dc.titleNursing University Concept for Nursing Orientationen_GB
dc.contributor.authorCulley, Tomen_US
dc.author.detailsTom Culley, RN, BSN, MBA, The Western Pennsylvania Hospital, Pittsburgh, Pennsylvania, USA, email: tculley@wpahs.orgen_US
dc.identifier.urihttp://hdl.handle.net/10755/182446-
dc.description.abstractFaced with the struggle of preparing nurses for their work environment, agency requirements, and organizational culture Nursing University has been created with the intention to provide a structured opportunity for new nurses to be introduced to concepts that are supportive of the goals for the nursing division. Nursing University is an extension of nursing orientation where students attend eight sessions over two "semesters", each session includes a lecture followed by practice in the simulation center and/or handling equipment that is used throughout the hospital. In the first semester students learn NSG 101: IV Therapy Essentials and Central Line Care, NSG 201: Blue Alerts, NSG 301: Aspects of Documentation, and NSG 401: Excellent Service. In the second semester students continue to NSG 501: Essentials of Pain Management, NSG 601 National Patient Safety Goals, NSG 701: Lab Interpretation and Blood Sampling, and NSG 801: Unit Specific Competency Review. Students are taught by "professors" who are among the experts in the hospital and can earn a total of 13.5 Continuing Education Credits for completion of all nursing university programs. Other nurses may attend university for remediation or to increase knowledge. The program is a great introduction for nursing staff and offers flexibility for managers as well. In addition, we are measuring the possibility that a program such as Nursing University can decrease lab errors, documentation errors, and med errors, while increasing retention on nursing units. References: Herdrich, B., Lindsay, A. (2006) Nurse Residency Programs: Redesigning the Transition Into Practice. Journal For Nurses In Staff Development 22:2 55-62.en_GB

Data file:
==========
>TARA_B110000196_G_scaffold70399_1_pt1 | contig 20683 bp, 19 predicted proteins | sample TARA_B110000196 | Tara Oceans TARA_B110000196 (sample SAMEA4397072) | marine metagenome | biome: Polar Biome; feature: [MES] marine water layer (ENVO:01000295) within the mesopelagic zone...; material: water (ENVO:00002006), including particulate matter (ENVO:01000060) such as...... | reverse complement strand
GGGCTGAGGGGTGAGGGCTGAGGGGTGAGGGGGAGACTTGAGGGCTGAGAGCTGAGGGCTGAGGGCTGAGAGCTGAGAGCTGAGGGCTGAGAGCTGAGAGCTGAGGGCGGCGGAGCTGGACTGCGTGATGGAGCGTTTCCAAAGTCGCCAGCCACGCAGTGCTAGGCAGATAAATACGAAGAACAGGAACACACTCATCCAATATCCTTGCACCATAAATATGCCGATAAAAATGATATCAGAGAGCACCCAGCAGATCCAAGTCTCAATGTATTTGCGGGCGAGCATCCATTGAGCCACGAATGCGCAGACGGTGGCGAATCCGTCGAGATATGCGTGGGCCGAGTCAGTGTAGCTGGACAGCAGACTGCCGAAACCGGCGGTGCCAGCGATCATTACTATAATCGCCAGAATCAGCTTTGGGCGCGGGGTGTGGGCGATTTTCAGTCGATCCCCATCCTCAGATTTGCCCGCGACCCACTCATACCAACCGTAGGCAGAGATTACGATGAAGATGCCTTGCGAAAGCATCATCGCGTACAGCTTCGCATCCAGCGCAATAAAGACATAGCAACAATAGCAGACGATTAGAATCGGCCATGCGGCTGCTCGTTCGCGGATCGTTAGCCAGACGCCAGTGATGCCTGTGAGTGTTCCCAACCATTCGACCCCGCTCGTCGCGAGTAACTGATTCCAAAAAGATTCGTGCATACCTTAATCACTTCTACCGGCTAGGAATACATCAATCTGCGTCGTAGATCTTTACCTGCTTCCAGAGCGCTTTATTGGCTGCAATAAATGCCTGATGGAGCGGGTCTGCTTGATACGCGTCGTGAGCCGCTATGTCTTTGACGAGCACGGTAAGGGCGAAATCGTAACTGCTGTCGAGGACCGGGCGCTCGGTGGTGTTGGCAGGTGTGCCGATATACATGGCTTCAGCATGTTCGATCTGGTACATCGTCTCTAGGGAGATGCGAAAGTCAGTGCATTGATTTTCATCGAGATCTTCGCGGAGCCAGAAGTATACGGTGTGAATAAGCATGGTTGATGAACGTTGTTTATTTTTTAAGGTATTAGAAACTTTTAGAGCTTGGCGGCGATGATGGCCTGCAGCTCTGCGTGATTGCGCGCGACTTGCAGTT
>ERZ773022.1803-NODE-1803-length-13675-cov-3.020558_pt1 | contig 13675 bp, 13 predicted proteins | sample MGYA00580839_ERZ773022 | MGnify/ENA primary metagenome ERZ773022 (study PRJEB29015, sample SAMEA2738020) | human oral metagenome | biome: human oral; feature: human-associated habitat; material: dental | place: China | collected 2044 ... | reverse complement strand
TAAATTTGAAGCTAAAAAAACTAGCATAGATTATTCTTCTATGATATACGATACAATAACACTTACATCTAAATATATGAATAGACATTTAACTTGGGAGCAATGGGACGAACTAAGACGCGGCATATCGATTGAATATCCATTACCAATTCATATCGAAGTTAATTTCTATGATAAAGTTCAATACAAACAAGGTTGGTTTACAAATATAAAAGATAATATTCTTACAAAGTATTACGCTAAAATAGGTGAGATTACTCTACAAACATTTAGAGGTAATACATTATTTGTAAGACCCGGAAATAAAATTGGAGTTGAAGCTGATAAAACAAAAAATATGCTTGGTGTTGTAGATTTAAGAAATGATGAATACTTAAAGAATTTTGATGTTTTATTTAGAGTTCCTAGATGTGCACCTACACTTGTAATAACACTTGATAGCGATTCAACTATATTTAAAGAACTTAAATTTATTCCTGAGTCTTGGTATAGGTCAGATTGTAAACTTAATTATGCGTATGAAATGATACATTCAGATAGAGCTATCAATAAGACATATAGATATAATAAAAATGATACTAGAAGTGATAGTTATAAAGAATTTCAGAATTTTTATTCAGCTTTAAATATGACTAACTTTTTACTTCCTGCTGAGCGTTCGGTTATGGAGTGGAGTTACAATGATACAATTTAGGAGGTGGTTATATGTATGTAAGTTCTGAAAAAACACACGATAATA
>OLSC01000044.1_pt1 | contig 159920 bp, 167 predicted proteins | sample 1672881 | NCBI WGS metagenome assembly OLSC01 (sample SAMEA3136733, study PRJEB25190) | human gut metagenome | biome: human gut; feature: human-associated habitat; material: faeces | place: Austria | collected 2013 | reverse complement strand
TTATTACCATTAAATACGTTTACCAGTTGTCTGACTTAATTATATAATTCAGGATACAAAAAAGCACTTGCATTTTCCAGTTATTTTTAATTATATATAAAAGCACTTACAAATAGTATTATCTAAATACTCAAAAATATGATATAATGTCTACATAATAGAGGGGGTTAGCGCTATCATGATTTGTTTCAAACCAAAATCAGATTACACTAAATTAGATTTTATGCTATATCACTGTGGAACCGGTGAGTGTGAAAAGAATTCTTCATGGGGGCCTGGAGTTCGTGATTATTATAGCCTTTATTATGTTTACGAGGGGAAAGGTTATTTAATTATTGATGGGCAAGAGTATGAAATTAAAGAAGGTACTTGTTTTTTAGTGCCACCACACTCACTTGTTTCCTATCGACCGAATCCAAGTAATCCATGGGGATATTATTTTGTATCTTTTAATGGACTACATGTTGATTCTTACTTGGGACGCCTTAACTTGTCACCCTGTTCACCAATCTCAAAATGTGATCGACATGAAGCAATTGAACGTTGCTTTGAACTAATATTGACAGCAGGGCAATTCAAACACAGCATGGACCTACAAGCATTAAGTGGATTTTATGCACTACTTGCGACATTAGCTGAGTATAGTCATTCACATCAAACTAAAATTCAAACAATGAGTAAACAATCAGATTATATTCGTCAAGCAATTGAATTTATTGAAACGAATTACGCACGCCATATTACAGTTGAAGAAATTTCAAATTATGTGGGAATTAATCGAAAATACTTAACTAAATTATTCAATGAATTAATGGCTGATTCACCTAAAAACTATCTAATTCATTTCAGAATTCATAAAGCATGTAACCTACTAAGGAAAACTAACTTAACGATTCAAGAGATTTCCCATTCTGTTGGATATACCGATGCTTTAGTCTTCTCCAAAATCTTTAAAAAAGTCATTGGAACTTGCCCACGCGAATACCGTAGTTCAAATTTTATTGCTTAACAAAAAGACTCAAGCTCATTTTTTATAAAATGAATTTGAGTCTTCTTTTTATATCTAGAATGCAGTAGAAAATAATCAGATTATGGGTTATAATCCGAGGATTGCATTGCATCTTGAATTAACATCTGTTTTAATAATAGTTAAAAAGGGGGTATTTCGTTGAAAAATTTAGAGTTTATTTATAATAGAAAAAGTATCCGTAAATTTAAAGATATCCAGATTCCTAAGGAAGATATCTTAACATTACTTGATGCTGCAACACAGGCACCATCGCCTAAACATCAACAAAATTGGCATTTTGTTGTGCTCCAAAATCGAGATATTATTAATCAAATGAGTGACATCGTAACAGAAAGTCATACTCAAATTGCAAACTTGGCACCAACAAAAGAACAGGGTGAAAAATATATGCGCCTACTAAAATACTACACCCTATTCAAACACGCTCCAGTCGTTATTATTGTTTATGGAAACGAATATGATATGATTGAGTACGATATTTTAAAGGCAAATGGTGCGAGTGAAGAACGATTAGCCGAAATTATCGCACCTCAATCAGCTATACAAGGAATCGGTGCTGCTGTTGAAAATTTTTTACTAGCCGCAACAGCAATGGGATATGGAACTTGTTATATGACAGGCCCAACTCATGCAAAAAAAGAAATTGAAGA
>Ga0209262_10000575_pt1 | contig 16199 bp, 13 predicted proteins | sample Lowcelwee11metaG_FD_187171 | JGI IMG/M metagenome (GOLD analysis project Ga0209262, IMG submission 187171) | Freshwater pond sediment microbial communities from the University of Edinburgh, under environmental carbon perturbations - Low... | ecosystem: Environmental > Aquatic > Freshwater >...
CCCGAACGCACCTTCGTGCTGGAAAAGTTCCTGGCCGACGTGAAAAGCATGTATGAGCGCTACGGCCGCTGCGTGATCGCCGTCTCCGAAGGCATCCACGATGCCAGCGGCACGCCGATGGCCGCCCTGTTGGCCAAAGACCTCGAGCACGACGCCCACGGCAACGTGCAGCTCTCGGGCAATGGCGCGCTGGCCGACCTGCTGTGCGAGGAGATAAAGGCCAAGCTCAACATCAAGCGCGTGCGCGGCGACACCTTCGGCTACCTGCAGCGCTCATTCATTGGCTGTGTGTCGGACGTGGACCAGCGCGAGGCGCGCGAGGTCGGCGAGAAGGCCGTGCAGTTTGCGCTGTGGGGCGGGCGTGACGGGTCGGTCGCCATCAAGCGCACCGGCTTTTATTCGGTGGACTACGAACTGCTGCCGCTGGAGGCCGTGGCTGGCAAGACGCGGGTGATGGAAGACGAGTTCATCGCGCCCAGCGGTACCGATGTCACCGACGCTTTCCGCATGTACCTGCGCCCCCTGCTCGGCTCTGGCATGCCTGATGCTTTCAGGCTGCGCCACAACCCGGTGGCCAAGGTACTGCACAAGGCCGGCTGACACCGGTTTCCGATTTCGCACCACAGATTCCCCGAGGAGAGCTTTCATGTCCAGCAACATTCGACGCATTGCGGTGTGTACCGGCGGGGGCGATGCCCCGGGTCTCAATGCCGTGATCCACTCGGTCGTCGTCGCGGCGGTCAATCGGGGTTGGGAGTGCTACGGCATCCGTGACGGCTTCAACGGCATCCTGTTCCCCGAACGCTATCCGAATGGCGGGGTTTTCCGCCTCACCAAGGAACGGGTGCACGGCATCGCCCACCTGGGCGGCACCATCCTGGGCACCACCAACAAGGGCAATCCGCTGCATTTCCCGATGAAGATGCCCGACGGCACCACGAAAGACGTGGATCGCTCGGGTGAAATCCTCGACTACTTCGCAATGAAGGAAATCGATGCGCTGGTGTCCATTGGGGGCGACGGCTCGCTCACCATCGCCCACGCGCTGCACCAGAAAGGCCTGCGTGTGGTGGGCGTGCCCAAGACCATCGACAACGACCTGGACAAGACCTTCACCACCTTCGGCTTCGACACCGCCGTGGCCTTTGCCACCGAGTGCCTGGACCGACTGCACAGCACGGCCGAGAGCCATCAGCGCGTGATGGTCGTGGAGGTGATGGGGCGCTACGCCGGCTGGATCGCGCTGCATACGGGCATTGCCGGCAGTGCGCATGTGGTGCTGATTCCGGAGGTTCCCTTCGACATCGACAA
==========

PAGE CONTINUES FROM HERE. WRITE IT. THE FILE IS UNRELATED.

dc.date.available2011-10-28T15:24:35Z-
dc.date.issued2011-10-28en_GB
dc.date.accessioned2011-10-28T15:24:35Z-
dc.conference.date2009en_US
dc.conference.nameANCC National Magnet Conferenceen_US
dc.conference.hostAmerican Nurses Credentialing Centeren_US
dc.conference.locationLouisville, Kentucky, USAen_US
dc.description"Magnet: Inspiring Innovation, Achieving Outcomes" was the theme and "Explore the relationship among leadership, innovation, and nursing practice outcomes" was the goal of the 13th American Nurses Credentialing Center (ANCC) National Magnet Conference, held 1-3 October, 2009 in Louisville, Kentucky, USA.en_US
dc.description.noteThis is an abstract-only submission. If the author has submitted a full-text item based on this abstract, you may find it by browsing the Virginia Henderson Global Nursing e-Repository by author. If author contact information is available in this abstract, please feel free to contact him or her with your queries regarding this submission. Alternatively, please contact the conference host, journal, or publisher (according to the circumstance) for further details regarding this item. If a citation is listed in this record, the item has been published and is available via open-access avenues or a journal/database subscription. Contact your library for assistance in obtaining the as-published article.-